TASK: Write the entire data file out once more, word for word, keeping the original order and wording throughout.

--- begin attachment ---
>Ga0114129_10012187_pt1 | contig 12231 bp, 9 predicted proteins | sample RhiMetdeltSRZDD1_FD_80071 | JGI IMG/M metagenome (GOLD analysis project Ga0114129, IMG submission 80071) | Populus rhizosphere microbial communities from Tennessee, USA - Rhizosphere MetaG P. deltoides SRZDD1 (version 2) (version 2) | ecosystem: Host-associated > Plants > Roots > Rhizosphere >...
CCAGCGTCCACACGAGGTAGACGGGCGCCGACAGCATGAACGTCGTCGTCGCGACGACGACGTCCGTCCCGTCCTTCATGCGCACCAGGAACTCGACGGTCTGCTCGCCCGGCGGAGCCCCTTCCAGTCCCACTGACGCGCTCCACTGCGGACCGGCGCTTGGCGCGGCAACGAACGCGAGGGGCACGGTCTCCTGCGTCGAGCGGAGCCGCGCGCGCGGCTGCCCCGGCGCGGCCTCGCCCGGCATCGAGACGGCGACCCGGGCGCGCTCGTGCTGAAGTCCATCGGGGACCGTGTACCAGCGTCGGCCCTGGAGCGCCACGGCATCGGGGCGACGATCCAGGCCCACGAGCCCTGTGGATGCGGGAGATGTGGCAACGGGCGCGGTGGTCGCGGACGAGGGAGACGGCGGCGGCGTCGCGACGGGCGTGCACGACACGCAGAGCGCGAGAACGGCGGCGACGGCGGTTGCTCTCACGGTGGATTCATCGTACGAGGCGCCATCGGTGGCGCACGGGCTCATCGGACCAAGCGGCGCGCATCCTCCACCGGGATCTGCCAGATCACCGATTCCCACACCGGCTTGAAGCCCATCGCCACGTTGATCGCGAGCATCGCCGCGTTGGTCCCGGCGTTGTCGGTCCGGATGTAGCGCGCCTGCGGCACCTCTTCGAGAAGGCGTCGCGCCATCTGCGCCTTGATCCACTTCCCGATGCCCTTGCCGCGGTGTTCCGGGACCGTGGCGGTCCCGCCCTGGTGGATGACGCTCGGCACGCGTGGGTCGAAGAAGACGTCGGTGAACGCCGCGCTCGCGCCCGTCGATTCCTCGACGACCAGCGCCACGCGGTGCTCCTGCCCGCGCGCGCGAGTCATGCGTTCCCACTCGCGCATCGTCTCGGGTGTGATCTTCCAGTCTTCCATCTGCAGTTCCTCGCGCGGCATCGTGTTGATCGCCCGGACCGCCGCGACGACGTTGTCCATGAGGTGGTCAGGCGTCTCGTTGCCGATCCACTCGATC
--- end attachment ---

>Ga0114129_10012187_pt1 | contig 12231 bp, 9 predicted proteins | sample RhiMetdeltSRZDD1_FD_80071 | JGI IMG/M metagenome (GOLD analysis project Ga0114129, IMG submission 80071) | Populus rhizosphere microbial communities from Tennessee, USA - Rhizosphere MetaG P. deltoides SRZDD1 (version 2) (version 2) | ecosystem: Host-associated > Plants > Roots > Rhizosphere >...
CCAGCGTCCACACGAGGTAGACGGGCGCCGACAGCATGAACGTCGTCGTCGCGACGACGACGTCCGTCCCGTCCTTCATGCGCACCAGGAACTCGACGGTCTGCTCGCCCGGCGGAGCCCCTTCCAGTCCCACTGACGCGCTCCACTGCGGACCGGCGCTTGGCGCGGCAACGAACGCGAGGGGCACGGTCTCCTGCGTCGAGCGGAGCCGCGCGCGCGGCTGCCCCGGCGCGGCCTCGCCCGGCATCGAGACGGCGACCCGGGCGCGCTCGTGCTGAAGTCCATCGGGGACCGTGTACCAGCGTCGGCCCTGGAGCGCCACGGCATCGGGGCGACGATCCAGGCCCACGAGCCCTGTGGATGCGGGAGATGTGGCAACGGGCGCGGTGGTCGCGGACGAGGGAGACGGCGGCGGCGTCGCGACGGGCGTGCACGACACGCAGAGCGCGAGAACGGCGGCGACGGCGGTTGCTCTCACGGTGGATTCATCGTACGAGGCGCCATCGGTGGCGCACGGGCTCATCGGACCAAGCGGCGCGCATCCTCCACCGGGATCTGCCAGATCACCGATTCCCACACCGGCTTGAAGCCCATCGCCACGTTGATCGCGAGCATCGCCGCGTTGGTCCCGGCGTTGTCGGTCCGGATGTAGCGCGCCTGCGGCACCTCTTCGAGAAGGCGTCGCGCCATCTGCGCCTTGATCCACTTCCCGATGCCCTTGCCGCGGTGTTCCGGGACCGTGGCGGTCCCGCCCTGGTGGATGACGCTCGGCACGCGTGGGTCGAAGAAGACGTCGGTGAACGCCGCGCTCGCGCCCGTCGATTCCTCGACGACCAGCGCCACGCGGTGCTCCTGCCCGCGCGCGCGAGTCATGCGTTCCCACTCGCGCATCGTCTCGGGTGTGATCTTCCAGTCTTCCATCTGCAGTTCCTCGCGCGGCATCGTGTTGATCGCCCGGACCGCCGCGACGACGTTGTCCATGAGGTGGTCAGGCGTCTCGTTGCCGATCCACTCGATC